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The Quest for Economic Progress: An Islamic Blueprint for Pakistan

The Quest for Economic Progress: An Islamic Blueprint for Pakistan

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Published by IslamicRedemption
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At this point in time when Capitalist economic solutions have a virtual monopoly in the discussion of economics for both Muslims and kuffar, it is critical that a working alternative model is presented to the world. As the recent Credit Crunch has shaken the global Capitalist structure to its very foundations, people world-wide are questioning its practical stability and intellectual validity. As the bankruptcy of Capitalist thought is revealed, there is an urgent need to replace it with a practical alternative model that is based upon sound ideas and has a pedigree of success.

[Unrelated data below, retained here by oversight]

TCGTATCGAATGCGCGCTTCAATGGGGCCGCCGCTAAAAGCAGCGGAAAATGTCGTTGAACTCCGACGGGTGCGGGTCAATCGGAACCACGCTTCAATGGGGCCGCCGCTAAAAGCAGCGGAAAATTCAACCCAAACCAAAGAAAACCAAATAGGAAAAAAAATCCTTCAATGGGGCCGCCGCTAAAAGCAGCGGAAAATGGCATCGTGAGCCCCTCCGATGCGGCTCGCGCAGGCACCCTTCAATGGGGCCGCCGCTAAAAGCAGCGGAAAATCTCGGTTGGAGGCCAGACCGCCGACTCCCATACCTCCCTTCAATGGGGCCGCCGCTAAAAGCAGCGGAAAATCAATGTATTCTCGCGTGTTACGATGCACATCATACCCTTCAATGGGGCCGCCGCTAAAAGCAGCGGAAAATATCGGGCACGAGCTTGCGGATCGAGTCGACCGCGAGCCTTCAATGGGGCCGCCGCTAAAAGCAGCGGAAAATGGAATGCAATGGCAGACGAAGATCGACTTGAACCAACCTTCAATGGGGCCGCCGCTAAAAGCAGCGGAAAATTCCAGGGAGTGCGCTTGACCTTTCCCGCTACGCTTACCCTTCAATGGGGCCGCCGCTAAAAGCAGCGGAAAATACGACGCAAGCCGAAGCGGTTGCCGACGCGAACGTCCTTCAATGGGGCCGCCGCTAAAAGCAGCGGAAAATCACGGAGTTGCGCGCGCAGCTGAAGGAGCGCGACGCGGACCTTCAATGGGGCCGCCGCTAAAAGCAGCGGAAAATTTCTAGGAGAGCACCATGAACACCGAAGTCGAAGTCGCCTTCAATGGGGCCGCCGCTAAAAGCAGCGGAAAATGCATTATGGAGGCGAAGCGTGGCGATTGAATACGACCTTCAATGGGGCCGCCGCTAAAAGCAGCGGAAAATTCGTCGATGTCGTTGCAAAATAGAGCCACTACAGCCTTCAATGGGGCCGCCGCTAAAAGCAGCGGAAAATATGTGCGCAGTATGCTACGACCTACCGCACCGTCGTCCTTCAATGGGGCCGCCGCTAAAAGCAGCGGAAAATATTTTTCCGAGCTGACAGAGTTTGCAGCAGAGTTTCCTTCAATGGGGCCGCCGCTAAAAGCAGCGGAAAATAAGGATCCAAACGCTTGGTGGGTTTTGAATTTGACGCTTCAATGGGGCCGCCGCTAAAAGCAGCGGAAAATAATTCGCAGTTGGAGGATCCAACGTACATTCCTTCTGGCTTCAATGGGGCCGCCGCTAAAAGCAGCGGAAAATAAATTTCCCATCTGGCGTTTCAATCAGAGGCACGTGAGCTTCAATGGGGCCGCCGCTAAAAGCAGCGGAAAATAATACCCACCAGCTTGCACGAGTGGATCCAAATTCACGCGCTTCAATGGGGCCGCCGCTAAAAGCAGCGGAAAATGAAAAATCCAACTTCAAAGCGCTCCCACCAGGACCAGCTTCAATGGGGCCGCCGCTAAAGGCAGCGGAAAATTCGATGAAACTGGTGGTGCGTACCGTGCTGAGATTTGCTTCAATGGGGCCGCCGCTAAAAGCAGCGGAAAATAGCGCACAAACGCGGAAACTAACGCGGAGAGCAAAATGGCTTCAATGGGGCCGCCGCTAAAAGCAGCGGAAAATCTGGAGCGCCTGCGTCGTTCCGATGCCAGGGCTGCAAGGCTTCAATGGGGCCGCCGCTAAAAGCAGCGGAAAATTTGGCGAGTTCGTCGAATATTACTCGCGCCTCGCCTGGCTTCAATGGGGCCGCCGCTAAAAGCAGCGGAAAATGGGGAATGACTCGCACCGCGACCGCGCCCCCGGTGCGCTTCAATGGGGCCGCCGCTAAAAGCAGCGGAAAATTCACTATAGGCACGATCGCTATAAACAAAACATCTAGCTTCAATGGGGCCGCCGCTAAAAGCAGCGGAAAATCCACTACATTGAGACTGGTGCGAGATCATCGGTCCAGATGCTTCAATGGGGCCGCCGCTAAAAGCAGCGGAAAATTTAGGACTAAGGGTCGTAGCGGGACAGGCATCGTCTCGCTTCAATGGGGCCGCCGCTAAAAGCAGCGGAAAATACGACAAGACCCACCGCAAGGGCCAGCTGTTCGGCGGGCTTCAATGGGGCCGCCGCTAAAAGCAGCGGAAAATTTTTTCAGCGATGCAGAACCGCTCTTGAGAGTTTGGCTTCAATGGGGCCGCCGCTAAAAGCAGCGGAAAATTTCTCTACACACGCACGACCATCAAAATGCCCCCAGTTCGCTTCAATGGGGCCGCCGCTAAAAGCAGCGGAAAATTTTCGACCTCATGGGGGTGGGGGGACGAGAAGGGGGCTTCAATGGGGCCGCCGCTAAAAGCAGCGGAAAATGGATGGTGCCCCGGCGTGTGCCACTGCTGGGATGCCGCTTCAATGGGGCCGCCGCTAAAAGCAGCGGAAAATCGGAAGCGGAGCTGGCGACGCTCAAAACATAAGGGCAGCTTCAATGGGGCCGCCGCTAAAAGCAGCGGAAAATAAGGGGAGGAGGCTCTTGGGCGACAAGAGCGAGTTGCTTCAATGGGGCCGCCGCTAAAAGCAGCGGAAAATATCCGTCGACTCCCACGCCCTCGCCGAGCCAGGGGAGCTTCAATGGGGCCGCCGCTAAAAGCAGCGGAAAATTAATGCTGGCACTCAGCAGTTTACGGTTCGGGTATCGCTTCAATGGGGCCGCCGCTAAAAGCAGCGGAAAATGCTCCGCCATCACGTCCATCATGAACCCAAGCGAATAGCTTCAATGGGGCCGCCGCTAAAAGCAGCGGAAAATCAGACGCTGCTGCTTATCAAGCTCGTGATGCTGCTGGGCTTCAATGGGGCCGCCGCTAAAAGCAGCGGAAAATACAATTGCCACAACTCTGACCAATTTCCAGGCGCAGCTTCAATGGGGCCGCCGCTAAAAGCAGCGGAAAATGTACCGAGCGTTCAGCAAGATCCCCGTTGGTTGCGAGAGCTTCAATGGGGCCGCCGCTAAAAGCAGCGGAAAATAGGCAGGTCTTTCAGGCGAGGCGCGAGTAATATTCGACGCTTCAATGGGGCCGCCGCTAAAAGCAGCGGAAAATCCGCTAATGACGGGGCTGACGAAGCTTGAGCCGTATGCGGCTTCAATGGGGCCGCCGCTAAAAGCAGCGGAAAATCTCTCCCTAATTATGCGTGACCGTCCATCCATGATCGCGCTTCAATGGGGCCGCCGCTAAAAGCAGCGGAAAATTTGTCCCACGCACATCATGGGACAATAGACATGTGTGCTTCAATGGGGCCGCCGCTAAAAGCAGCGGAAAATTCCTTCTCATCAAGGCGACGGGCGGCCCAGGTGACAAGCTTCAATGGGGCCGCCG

This book is a presentation of a practical alternative Islamic economic model, with Pakistan as a case study, on which to build a dynamic and innovative economy fit for the 21st Century. Addressing areas as diverse as agriculture to energy, this book is a blueprint for turning a resource rich yet poorly managed country like Pakistan from an economic dependent to a global power. This model draws upon the juristic works of Islamic scholars and applies their research in an unprecedented fashion, bringing together years of Islamic scholastic tradition with the needs of the modern world.

This book also highlights the political implication of basing an economy upon an Islamic model. It serves to highlight how political unification with the rest of the Islamic world can act as a catalyst for economic development and the establishment of a modern Islamic State with unparalleled power and influence.